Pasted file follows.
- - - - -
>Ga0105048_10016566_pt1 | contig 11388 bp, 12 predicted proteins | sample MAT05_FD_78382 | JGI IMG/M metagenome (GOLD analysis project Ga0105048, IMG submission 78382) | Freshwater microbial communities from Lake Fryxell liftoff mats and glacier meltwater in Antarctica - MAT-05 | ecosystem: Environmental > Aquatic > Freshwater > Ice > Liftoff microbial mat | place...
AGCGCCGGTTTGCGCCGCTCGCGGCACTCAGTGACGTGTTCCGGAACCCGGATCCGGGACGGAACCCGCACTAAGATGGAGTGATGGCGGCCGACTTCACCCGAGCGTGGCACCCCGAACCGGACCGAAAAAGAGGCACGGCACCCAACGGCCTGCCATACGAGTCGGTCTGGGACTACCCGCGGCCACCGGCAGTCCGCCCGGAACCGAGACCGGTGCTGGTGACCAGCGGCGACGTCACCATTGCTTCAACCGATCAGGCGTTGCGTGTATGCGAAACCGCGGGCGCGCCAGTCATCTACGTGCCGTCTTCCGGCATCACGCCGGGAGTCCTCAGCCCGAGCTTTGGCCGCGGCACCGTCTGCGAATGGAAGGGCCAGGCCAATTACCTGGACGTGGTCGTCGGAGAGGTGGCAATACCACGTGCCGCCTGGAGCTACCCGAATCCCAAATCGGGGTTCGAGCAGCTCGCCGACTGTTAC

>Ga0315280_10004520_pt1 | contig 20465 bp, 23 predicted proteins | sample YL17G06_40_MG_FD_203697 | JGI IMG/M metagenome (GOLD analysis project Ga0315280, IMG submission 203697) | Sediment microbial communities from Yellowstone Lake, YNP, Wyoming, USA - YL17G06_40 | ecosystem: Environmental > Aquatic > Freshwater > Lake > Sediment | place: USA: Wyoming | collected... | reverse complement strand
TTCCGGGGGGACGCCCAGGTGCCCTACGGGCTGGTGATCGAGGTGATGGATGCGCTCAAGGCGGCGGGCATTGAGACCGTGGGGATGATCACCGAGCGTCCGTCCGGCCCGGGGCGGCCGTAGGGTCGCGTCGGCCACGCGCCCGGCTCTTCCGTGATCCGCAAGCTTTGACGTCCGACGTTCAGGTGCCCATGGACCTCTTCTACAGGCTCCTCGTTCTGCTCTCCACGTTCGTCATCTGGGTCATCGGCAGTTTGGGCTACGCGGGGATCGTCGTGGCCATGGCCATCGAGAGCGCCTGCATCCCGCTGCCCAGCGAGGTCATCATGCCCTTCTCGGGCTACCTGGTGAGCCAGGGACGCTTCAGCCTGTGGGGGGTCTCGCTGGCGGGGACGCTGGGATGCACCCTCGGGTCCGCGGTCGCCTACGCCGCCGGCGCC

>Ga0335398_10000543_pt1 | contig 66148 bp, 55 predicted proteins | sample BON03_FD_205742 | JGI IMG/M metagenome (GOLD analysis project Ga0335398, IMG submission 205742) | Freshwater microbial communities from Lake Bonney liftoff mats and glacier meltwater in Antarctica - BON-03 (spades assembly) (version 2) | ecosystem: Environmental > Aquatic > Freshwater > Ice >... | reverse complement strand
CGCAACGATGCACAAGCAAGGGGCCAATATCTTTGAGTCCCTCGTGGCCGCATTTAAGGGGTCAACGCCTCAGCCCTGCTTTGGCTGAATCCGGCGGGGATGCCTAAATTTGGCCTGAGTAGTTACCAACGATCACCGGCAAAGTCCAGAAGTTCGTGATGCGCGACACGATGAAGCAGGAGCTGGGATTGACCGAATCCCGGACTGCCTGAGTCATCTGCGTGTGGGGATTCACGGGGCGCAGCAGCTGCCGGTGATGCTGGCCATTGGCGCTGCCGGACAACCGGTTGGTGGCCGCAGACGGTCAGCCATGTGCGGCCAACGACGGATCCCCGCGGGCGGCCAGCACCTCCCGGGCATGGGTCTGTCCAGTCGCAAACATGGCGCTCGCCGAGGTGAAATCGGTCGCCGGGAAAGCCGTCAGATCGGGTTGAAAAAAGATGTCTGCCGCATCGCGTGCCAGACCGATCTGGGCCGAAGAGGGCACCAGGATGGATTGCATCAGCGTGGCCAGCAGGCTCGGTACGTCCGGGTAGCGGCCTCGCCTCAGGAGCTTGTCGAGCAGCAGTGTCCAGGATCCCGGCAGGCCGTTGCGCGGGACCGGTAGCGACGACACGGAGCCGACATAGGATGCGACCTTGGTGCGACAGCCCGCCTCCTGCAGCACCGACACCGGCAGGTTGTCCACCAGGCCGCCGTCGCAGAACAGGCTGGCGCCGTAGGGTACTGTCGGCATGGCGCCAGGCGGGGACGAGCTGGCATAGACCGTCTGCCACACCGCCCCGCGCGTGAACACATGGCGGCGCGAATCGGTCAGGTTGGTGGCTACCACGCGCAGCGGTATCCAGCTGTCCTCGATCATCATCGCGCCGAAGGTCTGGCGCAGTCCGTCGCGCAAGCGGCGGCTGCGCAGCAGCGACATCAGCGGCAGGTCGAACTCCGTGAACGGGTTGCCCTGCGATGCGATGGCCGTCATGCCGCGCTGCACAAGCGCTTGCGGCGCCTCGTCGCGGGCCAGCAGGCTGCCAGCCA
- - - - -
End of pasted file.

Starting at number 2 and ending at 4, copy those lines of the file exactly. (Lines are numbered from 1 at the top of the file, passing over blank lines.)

AGCGCCGGTTTGCGCCGCTCGCGGCACTCAGTGACGTGTTCCGGAACCCGGATCCGGGACGGAACCCGCACTAAGATGGAGTGATGGCGGCCGACTTCACCCGAGCGTGGCACCCCGAACCGGACCGAAAAAGAGGCACGGCACCCAACGGCCTGCCATACGAGTCGGTCTGGGACTACCCGCGGCCACCGGCAGTCCGCCCGGAACCGAGACCGGTGCTGGTGACCAGCGGCGACGTCACCATTGCTTCAACCGATCAGGCGTTGCGTGTATGCGAAACCGCGGGCGCGCCAGTCATCTACGTGCCGTCTTCCGGCATCACGCCGGGAGTCCTCAGCCCGAGCTTTGGCCGCGGCACCGTCTGCGAATGGAAGGGCCAGGCCAATTACCTGGACGTGGTCGTCGGAGAGGTGGCAATACCACGTGCCGCCTGGAGCTACCCGAATCCCAAATCGGGGTTCGAGCAGCTCGCCGACTGTTAC

>Ga0315280_10004520_pt1 | contig 20465 bp, 23 predicted proteins | sample YL17G06_40_MG_FD_203697 | JGI IMG/M metagenome (GOLD analysis project Ga0315280, IMG submission 203697) | Sediment microbial communities from Yellowstone Lake, YNP, Wyoming, USA - YL17G06_40 | ecosystem: Environmental > Aquatic > Freshwater > Lake > Sediment | place: USA: Wyoming | collected... | reverse complement strand
TTCCGGGGGGACGCCCAGGTGCCCTACGGGCTGGTGATCGAGGTGATGGATGCGCTCAAGGCGGCGGGCATTGAGACCGTGGGGATGATCACCGAGCGTCCGTCCGGCCCGGGGCGGCCGTAGGGTCGCGTCGGCCACGCGCCCGGCTCTTCCGTGATCCGCAAGCTTTGACGTCCGACGTTCAGGTGCCCATGGACCTCTTCTACAGGCTCCTCGTTCTGCTCTCCACGTTCGTCATCTGGGTCATCGGCAGTTTGGGCTACGCGGGGATCGTCGTGGCCATGGCCATCGAGAGCGCCTGCATCCCGCTGCCCAGCGAGGTCATCATGCCCTTCTCGGGCTACCTGGTGAGCCAGGGACGCTTCAGCCTGTGGGGGGTCTCGCTGGCGGGGACGCTGGGATGCACCCTCGGGTCCGCGGTCGCCTACGCCGCCGGCGCC